Monday, January 10, 2005
Here are several stories about grand jury leaks to the San Fransisco Chronicle in connection with the testimony of baseball stars Barry Bonds and Jason Giambi and others before a federal grand jury investigating illegal steroid use and distribution (the BALCO case). This story demonstrates that the Chronicle obtained an actual transcript of Bonds' testimony, and summarizes his statements. This story describes the federal investigation into the leak, and this story provides the Chronicle's justifications for printing the secret information and refusing to disclose its source. The source of the leaks is still unknown, and a federal judge overseeing the charges against the alleged steriod distributors in the BALCO case has refused to dismiss the charges in response to a motion by defense attorneys that the leaks have tainted the jury pool and will result in an unfair trial. The judge found that no evidence was presented which proved that the government was responsible for the leaks.
The fact that the Chronicle obtained a transcript of Bonds' testimony, however, suggests strongly that the leak came either from the government or the defense in the BALCO case. A grand juror, who some reports have speculated could be the source, would be an unlikely culprit. Grand jurors can request transcripts from previous witnesses to refresh their memory (this usually happens when a case is presented to them over a period of months and the grand jurors want to remember what a witness said months or weeks earlier). Also, it is not uncommon when a lengthy grand jury investigation concludes for prosecutors to present to the grand jurors the transcripts of all the witnesses in the case before they make their final decision, in case the grand jurors want to look back over the whole of the evidence. But in such a case the transcripts are marked as exhibits, and a grand juror would have a hard time swiping an actual exhibit without anyone noticing at the time or after the fact when it shows up missing. In all, it seems very unlikely that a grand juror would be the source of the leak, and if grand juror were the source, it would be due to serious prosecutorial negligence in enforcing secrecy rules or a prosecutor looking the other way.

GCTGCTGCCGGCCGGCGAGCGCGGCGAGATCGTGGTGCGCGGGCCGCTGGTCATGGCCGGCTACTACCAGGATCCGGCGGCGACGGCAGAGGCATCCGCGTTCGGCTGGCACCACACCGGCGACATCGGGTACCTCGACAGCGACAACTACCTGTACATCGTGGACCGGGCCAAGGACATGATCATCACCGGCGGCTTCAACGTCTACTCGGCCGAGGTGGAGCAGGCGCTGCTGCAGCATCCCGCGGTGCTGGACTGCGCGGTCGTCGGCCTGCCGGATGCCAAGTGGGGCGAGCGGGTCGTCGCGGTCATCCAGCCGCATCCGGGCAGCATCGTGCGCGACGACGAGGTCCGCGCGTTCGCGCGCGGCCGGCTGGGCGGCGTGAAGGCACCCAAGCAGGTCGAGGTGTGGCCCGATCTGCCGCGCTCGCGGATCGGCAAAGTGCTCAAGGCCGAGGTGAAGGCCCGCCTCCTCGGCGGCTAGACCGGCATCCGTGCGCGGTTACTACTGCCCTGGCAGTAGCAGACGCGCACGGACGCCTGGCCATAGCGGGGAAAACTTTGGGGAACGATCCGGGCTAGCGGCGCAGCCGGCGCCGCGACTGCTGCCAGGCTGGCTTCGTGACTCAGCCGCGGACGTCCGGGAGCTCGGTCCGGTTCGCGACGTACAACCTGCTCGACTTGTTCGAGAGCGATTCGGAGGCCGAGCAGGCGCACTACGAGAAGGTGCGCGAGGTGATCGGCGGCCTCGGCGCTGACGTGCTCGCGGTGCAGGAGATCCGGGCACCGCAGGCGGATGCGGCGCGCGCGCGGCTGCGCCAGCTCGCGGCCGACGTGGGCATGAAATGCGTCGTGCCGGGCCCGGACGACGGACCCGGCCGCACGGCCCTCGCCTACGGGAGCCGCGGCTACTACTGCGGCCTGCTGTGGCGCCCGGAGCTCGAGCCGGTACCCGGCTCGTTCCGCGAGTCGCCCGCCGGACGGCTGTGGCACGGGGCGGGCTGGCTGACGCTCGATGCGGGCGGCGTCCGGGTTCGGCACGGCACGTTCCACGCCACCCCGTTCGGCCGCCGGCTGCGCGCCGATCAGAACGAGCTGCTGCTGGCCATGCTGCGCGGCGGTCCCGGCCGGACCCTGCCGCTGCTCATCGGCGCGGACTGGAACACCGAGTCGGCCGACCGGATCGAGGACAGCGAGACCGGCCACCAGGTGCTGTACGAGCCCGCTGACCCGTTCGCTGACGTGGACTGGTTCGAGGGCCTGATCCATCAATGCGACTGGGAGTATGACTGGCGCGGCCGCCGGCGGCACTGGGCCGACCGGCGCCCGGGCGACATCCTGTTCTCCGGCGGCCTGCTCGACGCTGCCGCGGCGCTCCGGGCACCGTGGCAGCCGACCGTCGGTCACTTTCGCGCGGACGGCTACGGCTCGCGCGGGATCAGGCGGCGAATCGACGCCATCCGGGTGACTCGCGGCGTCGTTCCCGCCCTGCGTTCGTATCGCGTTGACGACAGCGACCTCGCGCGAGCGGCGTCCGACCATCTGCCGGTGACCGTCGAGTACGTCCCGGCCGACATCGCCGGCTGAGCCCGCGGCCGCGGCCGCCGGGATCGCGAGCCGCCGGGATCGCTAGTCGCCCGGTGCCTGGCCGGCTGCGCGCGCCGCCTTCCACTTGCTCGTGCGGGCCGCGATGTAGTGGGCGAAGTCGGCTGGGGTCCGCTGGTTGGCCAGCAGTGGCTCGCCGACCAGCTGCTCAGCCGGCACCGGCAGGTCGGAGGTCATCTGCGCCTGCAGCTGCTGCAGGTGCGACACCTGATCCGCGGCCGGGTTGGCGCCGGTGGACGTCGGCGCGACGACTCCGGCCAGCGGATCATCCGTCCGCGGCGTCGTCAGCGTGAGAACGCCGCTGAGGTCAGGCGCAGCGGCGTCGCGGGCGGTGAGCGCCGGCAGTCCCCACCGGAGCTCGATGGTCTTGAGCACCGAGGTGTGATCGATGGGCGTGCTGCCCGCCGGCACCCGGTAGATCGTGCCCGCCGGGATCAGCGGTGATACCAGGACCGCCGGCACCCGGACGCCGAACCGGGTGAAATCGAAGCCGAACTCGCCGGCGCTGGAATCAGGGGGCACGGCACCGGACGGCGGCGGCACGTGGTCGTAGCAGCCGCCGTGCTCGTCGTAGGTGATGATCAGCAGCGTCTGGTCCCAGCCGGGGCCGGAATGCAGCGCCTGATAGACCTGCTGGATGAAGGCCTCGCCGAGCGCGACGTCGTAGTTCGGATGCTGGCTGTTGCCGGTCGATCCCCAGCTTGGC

Bonds or his attorneys surely would not have leaked testimony so damaging to his reputation, assuming they even had access to the evidence. This leaves one of the parties in the BALCO case as the likely culprit, either one of the defense attorneys, one of the defendants, or someone from the government. The defense attorneys and the defendants might have had an incentive to leak, since Bonds denied knowledge that the substances were steriods and said that he didn't think the BALCO defendant from whom he received the substances would have provided him with illegal steriods. It seems perhaps unlikely that one of the defense attorneys leaked the information, however, because leaking secret grand jury evidence to the media, and then moving to dismiss charges by blaming the government for the same leak, is a high risk venture that would take serious moxy if not insanity. Too much to lose, not enough to gain. One of the BALCO defendants is therefore a viable possibililty, assuming his attorney provided him with his own copies of the grand jury transcripts.
Discounting a burglary of a government office (of which no evidence exists), the other viable culprit would be someone in the court reporter's office who transcribed the testimony, or a prosecutor or government agent who would have received the transcript from the court reporter's office. Government leaks are, of course, not unheard of. Several years ago, I worked with a prosecutor who was fired from his job as a Special Assistant United States Attorney for leaking information to the press in a high profile mafia case that we both worked on (click here and here). Bonds' attorney, Michael Rains, suspects that a government employee was the source of the leak. He told the Chronicle, "My view has always been this case has been the U.S. vs. Bonds, and I think the government has moved in certain ways in a concerted effort to indict my client. . . . And I think their failure to indict him has resulted in their attempts to smear him publicly."
Peter Henning at White Collar Crime Prof Blog is right that we will probably never know the source of the leak, but for the reasons I've stated, I would place my bet on one of the BALCO defendants or a government employee. [Mark Godsey]